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Determinants of influenza and COVID-19 vaccine intent or uptake in Lebanon: a scoping review of the literature



Vaccination is essential to protect from influenza and recently from COVID-19, yet uptake in Lebanon is suboptimal. Several factors determine uptake including knowledge, attitude and policies. We conducted a scoping review of the literature to explore the determinants of influenza and COVID-19 vaccine intent or uptake in Lebanon.


Following the Preferred Reporting Items for Systematic Reviews and Meta-Analyses extension for Scoping Reviews (PRISMA-ScR) guidelines, thirty one peer reviewed studies indexed in six databases Pub Med, EMBASE, Scopus, CINAHL, Medline, and the Cochrane Library were screened. Two students, a senior Librarian and an Associate Professor in nursing searched for eligible studies. The library search strategy followed a combination of three broad concepts (viral influenzas; vaccines; Lebanon). The search timeframe was up till December 31, 2022. Determinants of influenza and COVID-19 vaccine intent or uptake were categorized following the constructs of the Theory of Planned Behavior.


Nine studies investigated influenza vaccine intent or uptake among the public community, parents and healthcare workers. Twenty one studies investigated COVID-19 vaccine intent or uptake among the public community, older refugees, university students, patients with cancer, dentists, and social media users. One study investigated both types of vaccines. A conceptual model of the determinants of vaccine intent and uptake within the Lebanese context was developed. Various determinants included environmental factors, norms, knowledge, perceptions, attitudes, past experiences, behavioral control and hesitancy.


Research on vaccine intent and uptake in Lebanon is still in its infancy, while that of COVID-19 is on the rise. Multifaceted reasons behind the low vaccination rates were observed yet few attempts were made to target vulnerable groups. Further research studies are needed to target vulnerable groups.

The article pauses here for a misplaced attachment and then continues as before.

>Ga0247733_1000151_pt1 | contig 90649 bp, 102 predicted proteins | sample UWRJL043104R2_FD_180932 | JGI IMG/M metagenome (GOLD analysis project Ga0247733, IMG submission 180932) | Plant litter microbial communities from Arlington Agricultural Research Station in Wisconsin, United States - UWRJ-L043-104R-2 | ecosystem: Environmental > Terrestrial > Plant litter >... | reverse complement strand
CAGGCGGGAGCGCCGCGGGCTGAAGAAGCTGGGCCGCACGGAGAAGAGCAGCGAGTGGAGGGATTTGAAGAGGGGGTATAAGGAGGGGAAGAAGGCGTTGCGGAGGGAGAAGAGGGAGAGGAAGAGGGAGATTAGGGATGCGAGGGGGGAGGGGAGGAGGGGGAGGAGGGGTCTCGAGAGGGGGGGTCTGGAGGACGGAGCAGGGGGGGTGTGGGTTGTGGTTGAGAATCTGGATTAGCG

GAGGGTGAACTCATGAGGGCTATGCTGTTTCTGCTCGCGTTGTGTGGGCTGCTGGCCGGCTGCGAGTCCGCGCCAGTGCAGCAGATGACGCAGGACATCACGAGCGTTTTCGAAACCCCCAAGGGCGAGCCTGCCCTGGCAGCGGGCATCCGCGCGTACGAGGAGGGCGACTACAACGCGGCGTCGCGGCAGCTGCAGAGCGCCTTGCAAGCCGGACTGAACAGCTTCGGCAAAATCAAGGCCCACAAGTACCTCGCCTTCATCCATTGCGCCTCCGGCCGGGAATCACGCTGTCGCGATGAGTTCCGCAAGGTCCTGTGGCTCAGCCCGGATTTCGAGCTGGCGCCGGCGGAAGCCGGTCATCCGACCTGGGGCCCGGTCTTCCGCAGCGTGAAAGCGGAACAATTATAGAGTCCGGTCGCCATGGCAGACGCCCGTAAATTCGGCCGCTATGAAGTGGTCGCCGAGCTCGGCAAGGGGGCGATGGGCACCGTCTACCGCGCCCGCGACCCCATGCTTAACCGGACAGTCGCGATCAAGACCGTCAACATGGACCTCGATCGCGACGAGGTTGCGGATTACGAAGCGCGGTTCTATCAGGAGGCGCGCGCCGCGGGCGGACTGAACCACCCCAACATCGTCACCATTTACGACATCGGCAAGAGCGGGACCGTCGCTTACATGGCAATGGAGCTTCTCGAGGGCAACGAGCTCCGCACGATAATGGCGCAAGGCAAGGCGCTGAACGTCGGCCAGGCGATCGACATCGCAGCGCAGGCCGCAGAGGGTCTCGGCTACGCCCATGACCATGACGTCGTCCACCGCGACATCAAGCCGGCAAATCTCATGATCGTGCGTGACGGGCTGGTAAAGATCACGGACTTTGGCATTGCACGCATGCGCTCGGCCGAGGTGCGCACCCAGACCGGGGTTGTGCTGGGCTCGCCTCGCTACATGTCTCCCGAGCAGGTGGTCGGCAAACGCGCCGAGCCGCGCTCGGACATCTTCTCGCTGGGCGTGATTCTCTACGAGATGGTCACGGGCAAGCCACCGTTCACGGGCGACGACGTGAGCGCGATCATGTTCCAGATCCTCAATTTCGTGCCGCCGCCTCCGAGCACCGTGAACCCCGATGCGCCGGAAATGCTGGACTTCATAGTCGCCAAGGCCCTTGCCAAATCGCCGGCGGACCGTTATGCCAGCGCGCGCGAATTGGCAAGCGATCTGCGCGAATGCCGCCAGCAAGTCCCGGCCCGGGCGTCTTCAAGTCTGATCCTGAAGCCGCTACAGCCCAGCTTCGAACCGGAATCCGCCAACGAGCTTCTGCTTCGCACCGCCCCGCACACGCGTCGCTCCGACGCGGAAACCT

Peer Review reports


The seriousness of the impact of both influenza and Corona Virus Infectious Disease (COVID-19) is notable. A survey from eight Lebanese hospitals showed that between 2018 and 2020, 30–40% of the 1,238 severe acute respiratory infections were due to viral influenzas [1]. During February of 2020, the weekly mortality rate due to influenza across Lebanon was between 20 and 50 deaths [1]. In terms of COVID-19, there have been more than 1.02 million confirmed cases of COVID-19 and 9,890 deaths in Lebanon as of February 2022 [2]. Unfortunately, determinants of influenza and COVID-19 vaccine uptake were not thoroughly explored and modeled within the Lebanese context. Exploring these determinants is of particular importance to the global community, the Lebanese Ministry of Public Health (MoPH), health care administrators and individuals as well. At the global level, the World Health Organization (WHO’s) position paper called for a number of recommendations including studies to understand the drivers of influenza and COVID-19 vaccine uptake in low and middle income countries such as Lebanon, a country that doesn’t meet the WHO recommendations to control for influenza transmission and decrease disease burden [3, 4]. At a national level, understanding the drivers and barriers of influenza and COVID-19 vaccine uptake fulfils an essential primary health care objective. It aids in designing/testing effective interventions to overcome poor influenza and COVID-19 vaccine uptake.

Vaccine is an essential measure to prevent the spread of viral influenzas [5, 6]. Yet, influenza and COVID-19 vaccine uptake rates in Lebanon, a Middle Eastern and North African (MENA) country are consistently suboptimal. They are estimated at less than 20 doses/1,000 compared to 275 doses/1,000 individuals in American countries [7]; thus not meeting the WHO recommendations [4]. Similar to influenza vaccines, COVID-19 vaccine uptake rates are also suboptimal. By June 19, 2023, the Lebanese MoPH stated that the cumulative rate of COVID-19 vaccine uptake in Lebanon was 2.75 million (single-dose recipients), 2.41 million (double-dose recipients), and 0.67 million (triple-dose recipients) [8]. However the percentage of COVID-19 vaccine coverage within the adult Lebanese population (≥ 12 years old) remains low (44.4% and 27.6% for double and triple dose recipients respectively) [8]. The Lebanese population seems to be lagging behind in terms of both influenza and COVID-19 vaccine uptake rates. For vaccines to have a desirable impact on the short-term, vaccine coverage should be at least 70% to avoid a less needed surge of pandemic in a country witnessing multiple crises and a limited health-care capacity [9].